Any other information on results incl. tables

Community/Measure

Dose Response

Temporal

NOEC (µg/L)

Heterotrophic microbial

Biomass (total lipid phosphate/mm2)

Amino acid uptake (3H dpm/mm2/min)

Phospholipid fatty acid (PLFA) distr.

Surfactant mineralization (% CO2)

NS

NS

Shift at >293 µg/L

Acclimation at all conc.

Autotrophic microbial

Bicarbonate uptake (14C dpm/mm2/min)

Algal density (cells/mm2)

Algal biovolume (µm3/mm2)

Blue-green algal density (cells/mm2)

Green algal density (cells/mm2)

Diatom algal density (cells/mm2)

Algal richness

Dominant taxa (cells/mm2)

  Cocconeis placentula

  Melosira varians

  Chrococcus sp.

  Nitzschia dissipata

  Navicula salinarum v. intermedia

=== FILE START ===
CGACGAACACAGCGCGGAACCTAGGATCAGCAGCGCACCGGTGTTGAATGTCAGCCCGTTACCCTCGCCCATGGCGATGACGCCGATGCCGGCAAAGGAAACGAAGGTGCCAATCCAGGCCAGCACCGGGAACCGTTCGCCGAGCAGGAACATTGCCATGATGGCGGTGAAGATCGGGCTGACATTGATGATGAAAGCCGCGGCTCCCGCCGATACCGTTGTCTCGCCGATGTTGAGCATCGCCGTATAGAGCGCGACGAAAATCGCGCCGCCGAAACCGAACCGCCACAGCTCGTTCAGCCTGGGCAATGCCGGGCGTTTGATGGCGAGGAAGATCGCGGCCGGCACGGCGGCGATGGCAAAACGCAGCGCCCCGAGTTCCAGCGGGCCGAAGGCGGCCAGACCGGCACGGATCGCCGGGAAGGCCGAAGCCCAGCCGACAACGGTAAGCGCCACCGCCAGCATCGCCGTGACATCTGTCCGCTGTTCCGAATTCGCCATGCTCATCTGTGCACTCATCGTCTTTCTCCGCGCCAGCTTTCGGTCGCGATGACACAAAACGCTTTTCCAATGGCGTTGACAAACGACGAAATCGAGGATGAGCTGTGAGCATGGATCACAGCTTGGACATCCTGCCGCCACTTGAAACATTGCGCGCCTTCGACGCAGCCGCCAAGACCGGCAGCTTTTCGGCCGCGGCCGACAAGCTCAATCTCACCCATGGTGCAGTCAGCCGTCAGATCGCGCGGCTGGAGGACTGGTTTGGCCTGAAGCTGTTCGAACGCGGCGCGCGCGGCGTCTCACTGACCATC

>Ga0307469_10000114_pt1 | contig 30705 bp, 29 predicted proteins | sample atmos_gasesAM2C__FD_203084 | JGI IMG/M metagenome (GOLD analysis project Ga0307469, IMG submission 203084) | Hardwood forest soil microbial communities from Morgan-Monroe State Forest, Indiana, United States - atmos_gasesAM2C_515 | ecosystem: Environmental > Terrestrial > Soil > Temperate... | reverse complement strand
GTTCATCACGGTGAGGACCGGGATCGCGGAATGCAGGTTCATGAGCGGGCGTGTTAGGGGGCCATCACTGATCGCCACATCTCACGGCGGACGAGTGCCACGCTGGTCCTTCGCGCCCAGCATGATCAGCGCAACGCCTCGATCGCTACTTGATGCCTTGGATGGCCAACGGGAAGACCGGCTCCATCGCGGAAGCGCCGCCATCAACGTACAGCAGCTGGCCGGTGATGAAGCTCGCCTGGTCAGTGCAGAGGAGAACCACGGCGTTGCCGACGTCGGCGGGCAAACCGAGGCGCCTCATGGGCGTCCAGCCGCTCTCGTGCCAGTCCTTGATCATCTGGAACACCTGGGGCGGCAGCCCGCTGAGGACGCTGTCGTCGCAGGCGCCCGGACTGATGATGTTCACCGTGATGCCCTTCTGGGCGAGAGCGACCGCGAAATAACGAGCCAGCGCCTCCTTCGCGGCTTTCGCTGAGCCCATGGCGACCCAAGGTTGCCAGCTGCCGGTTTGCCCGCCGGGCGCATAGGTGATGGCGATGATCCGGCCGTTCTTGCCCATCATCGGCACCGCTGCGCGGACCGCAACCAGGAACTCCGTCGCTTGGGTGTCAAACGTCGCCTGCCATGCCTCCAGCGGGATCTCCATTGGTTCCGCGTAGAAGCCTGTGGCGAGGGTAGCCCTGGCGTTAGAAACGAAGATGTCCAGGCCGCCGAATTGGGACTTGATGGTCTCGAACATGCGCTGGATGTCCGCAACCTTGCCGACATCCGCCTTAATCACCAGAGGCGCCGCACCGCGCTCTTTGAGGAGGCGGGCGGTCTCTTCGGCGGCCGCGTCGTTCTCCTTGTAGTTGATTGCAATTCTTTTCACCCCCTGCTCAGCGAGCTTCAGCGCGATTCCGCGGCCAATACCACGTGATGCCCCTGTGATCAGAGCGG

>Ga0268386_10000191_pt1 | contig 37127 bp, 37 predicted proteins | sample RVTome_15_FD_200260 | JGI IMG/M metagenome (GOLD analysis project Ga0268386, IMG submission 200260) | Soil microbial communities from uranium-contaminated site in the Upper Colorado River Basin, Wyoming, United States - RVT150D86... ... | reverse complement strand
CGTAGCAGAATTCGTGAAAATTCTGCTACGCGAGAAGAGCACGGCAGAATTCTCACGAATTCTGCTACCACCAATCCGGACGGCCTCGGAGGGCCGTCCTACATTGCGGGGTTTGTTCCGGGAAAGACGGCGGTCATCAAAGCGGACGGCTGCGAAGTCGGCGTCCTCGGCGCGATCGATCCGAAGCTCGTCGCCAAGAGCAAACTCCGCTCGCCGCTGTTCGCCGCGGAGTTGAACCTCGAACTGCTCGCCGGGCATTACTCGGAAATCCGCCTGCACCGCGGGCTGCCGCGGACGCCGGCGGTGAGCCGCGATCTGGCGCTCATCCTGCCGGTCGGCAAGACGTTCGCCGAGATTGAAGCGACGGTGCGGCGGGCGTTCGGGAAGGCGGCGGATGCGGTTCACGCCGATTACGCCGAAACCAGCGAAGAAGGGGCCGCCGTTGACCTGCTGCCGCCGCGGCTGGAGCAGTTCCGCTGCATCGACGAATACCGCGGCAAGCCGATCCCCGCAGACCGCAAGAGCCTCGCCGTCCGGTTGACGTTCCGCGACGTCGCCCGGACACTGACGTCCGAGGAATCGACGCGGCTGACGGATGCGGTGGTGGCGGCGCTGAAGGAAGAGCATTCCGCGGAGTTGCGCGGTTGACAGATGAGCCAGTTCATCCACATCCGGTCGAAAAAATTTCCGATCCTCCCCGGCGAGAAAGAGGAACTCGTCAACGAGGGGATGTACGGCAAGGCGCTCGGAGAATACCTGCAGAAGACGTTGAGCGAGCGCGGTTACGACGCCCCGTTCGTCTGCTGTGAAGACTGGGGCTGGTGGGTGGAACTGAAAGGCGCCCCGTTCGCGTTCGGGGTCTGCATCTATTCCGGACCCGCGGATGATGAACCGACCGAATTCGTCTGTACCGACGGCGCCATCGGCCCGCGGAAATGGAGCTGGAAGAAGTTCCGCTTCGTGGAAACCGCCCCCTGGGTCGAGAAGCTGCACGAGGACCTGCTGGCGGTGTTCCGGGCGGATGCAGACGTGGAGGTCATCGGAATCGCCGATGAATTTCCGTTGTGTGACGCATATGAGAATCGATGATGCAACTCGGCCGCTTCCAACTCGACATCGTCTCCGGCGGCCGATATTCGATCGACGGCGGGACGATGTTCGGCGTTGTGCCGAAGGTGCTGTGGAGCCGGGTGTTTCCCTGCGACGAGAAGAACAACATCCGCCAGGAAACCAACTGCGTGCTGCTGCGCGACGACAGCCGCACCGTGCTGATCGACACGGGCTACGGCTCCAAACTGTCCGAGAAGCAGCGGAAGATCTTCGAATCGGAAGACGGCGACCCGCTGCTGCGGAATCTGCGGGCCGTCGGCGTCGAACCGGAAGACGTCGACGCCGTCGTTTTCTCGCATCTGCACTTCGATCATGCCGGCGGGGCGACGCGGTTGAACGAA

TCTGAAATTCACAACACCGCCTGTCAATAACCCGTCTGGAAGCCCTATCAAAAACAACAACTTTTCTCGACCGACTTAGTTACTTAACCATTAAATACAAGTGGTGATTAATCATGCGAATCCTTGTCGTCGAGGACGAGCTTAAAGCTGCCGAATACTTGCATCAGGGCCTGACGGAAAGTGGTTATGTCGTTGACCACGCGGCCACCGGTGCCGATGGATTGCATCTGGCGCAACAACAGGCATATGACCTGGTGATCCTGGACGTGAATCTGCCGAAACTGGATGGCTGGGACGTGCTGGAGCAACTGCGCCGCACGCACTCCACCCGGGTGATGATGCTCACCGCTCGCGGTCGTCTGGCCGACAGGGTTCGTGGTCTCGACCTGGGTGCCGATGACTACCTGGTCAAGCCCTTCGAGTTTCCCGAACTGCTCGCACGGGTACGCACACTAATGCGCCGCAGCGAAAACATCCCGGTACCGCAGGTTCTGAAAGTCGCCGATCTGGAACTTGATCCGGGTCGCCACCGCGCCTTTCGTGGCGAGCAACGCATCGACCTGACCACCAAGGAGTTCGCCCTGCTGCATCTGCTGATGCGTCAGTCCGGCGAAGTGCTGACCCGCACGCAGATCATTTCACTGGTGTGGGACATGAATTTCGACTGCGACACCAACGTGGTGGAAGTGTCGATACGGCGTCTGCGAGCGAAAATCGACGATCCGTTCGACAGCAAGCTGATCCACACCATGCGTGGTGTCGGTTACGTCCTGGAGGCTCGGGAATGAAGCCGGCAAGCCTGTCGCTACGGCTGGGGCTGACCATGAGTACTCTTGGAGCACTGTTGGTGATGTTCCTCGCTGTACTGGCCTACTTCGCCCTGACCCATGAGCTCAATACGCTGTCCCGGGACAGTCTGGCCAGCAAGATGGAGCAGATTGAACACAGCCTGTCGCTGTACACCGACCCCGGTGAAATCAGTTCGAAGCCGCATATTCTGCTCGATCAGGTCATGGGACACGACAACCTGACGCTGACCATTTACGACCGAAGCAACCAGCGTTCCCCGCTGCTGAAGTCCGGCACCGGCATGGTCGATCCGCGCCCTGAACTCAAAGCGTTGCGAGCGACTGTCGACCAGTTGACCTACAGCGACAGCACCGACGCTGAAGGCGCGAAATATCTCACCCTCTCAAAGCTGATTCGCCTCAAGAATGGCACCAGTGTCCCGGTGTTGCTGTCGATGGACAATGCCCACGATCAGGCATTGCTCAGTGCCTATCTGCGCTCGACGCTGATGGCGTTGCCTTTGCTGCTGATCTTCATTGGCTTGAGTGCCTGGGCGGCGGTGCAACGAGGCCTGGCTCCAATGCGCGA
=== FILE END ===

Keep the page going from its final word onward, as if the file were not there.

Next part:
Pleurosira (= Biddulphia) laevis

  Nitzschia inconspicua

  Nitzschia palea

  Diatoma vulgare

  Gyrosigma acuminatum

+

NS

NS

++

NS

NS

-

-

NS

+

NS

NS

NS

++

+

--

-

+

++

-

-

+

++

+

--

-

927

927

927

927

Invertebrates

Richness

Diversity (Shannon-Weaver)

Total abundance (No./m2)

Insect abundance (No./m2)

EPT abundance (No./m2)

Mayfly abundance (No./m2)

Caddisfly abundance (No./m2)

True fly abundance (No./m2)

Chironomid abundance (No./m2)

Mollusk abundance (No./m2)

Oligochaete abundance (No./m2)

Dominant populations (No./m2)

  Baetis sp. (mayfly)

  Isonychia sp. (mayfly)

  Stenonema sp. (mayfly)

  Thienemannimyla sp. (chironomid)

  Tanytarsus sp. (chironomid)

  Cricotopus sp. (chironomid)

  Polypedilum sp. (chironomid)

  Reotanytarsus sp. (chironomid)

  Naididae (aquatic worm)

NS

NS

--

NS

-

NS

NS

NS

NS

NS

--

b

---